As important as a Christian mind is and the cultural commission inherent within it to engage the world accordingly, such pursuits are merely manifestations that flow from the ultimate goal of honoring God through a life lived in obedience to God.
It is not simply knowing the truth, but living under it with a free and open heart in worship of the God of truth.
This is the heart of wisdom, which is what every mind – and life – is to pursue.
Wisdom is not the same as common sense, at least as it is portrayed in the Bible, nor is it knowledge for knowledge's sake. Wisdom is the understanding of what God would have us do and then doing it, what God would have us think and then thinking it, what God would have us say and then saying it.
Throughout the Bible, the wise person is the one who does the will of the Lord; the foolish person is the one who rebels. A believer's wisdom is found first in the acknowledgment of true wisdom and then in obedience. This is decisive, for there is a great breakdown between belief and behavior, knowing and doing. The heart of wisdom is their union, as is the heart of true knowledge.Click here to continue reading this post and to view the blog archive.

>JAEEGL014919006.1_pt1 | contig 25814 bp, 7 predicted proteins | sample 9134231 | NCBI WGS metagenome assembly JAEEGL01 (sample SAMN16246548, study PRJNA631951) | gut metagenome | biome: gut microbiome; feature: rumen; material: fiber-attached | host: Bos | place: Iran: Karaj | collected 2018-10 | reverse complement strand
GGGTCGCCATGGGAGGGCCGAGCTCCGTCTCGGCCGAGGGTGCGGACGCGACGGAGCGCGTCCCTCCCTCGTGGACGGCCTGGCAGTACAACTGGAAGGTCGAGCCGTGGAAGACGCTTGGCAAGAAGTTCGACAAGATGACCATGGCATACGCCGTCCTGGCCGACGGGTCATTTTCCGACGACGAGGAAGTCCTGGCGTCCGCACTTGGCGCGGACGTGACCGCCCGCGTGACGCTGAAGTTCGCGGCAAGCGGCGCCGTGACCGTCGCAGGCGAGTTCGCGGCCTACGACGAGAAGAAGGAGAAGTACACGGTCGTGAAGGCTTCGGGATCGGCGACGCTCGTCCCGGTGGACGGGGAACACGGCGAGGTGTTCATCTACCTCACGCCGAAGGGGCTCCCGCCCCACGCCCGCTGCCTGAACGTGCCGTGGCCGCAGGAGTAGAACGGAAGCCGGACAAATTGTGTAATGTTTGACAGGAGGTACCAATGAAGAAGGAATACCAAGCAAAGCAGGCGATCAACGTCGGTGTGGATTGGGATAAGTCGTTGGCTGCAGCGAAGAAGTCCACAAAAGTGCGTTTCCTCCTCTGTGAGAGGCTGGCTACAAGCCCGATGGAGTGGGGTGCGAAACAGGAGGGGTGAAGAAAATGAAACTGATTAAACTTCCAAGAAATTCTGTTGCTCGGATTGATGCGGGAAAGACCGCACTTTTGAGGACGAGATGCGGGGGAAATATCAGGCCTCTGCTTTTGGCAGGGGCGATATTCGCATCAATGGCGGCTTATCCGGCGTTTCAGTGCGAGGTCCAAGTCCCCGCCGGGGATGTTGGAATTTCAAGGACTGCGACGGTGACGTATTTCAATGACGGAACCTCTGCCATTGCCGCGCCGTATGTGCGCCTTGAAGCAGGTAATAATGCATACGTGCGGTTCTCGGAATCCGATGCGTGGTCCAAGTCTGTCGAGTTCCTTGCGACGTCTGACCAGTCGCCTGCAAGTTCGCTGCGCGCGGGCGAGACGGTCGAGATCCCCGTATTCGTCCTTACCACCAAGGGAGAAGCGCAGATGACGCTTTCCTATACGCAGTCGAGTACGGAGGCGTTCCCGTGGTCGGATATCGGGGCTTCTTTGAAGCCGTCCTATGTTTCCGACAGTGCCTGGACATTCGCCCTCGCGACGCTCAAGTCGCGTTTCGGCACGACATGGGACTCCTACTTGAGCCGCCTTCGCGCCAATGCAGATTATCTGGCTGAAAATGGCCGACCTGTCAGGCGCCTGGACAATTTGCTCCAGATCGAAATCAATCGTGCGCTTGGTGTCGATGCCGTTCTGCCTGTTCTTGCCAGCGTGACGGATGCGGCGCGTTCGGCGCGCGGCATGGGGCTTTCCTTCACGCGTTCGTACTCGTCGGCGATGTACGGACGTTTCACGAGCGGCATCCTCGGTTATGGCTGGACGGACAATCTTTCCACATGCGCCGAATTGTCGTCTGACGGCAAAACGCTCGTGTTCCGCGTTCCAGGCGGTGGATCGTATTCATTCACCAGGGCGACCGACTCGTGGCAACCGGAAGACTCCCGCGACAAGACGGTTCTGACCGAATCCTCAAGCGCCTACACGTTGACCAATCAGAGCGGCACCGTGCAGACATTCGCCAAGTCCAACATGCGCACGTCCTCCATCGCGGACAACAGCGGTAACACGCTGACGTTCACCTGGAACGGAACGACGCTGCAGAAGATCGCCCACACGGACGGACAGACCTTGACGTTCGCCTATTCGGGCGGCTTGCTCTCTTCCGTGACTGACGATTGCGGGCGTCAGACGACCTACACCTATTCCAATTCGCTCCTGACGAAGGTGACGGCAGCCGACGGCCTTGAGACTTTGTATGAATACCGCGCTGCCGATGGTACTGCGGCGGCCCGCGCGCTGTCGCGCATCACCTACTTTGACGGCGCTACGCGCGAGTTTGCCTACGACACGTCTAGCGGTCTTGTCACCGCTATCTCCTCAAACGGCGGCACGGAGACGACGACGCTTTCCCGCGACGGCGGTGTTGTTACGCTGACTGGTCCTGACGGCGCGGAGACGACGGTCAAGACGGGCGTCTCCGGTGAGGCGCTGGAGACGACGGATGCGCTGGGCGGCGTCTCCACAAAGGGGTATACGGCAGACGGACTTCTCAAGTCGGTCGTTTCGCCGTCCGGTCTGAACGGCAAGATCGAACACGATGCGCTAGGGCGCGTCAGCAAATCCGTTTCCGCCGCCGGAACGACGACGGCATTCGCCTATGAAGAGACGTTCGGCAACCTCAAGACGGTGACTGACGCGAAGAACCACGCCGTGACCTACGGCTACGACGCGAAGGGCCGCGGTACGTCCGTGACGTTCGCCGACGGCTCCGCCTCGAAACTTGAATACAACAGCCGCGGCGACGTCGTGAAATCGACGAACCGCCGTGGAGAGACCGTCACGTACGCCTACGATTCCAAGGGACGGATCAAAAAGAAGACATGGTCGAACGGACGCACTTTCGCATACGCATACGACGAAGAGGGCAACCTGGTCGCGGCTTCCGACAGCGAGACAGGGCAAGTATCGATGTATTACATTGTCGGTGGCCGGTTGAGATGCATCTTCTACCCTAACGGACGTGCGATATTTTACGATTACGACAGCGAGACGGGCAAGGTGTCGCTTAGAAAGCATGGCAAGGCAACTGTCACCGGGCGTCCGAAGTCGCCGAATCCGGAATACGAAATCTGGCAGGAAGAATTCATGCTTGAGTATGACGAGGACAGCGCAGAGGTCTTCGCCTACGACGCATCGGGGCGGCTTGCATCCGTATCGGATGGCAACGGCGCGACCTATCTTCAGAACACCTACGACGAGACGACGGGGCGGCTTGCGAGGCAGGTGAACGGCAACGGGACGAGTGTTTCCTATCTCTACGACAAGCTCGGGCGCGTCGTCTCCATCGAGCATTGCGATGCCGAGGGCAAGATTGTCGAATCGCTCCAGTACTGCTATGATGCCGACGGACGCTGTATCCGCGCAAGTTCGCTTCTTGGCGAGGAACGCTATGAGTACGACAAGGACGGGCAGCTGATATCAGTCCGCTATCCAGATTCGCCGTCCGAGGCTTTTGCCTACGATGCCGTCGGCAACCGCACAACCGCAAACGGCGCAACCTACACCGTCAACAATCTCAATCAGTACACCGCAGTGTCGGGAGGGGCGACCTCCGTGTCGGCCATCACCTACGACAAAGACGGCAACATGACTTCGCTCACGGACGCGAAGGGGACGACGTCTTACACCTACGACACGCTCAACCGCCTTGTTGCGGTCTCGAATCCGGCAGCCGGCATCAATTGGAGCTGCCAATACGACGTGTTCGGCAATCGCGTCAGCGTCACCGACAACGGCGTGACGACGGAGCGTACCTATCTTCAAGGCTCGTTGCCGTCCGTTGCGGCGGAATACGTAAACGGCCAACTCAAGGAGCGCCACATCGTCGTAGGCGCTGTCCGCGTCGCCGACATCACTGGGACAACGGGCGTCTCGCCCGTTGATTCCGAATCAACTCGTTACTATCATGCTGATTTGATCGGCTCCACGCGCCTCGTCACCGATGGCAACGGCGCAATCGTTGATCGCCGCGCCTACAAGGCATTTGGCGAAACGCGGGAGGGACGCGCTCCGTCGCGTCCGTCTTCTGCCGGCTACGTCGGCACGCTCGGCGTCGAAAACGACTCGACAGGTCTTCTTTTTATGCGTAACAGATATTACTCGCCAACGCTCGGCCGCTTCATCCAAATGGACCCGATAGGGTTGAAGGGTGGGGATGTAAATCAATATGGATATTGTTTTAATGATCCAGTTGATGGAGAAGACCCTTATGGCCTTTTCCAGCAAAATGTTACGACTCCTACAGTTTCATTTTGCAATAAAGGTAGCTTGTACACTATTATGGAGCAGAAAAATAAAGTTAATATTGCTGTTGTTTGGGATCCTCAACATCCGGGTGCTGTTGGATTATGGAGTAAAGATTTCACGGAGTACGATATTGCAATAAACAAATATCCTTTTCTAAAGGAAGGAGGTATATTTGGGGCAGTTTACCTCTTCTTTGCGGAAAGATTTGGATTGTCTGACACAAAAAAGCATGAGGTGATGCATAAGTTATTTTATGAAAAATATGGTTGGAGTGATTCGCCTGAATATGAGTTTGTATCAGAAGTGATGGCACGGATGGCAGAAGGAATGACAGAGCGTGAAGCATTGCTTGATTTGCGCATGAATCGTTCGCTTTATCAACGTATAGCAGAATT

Three months ago, Mr. Price, 31, announced he was setting a new minimum salary of $70,000 at his Seattle credit card processing firm, Gravity Payments, and slashing his own million-dollar pay package to do it. (Cohen, The New York Times)
Rite Aid and Food Lion will soon place issues of Cosmopolitan magazine behind "blinders" to shield minors from the magazine's sexual content, they confirmed separately on Friday. (Tabuchi, The New York Times)
According to a new report from Pew Research Center, 18- to 34-year olds are less likely today to be living independently (i.e., owning their own homes or living in a place owned by someone other than a parent) than they were in the darkest days of the Great Recession. (Bliss, CityLab)
Millennial men — ages 18 to early 30s — have much more egalitarian attitudes about family, career and gender roles inside marriage than generations before them, according to a variety of research by social scientists. (Miller, The New York Times)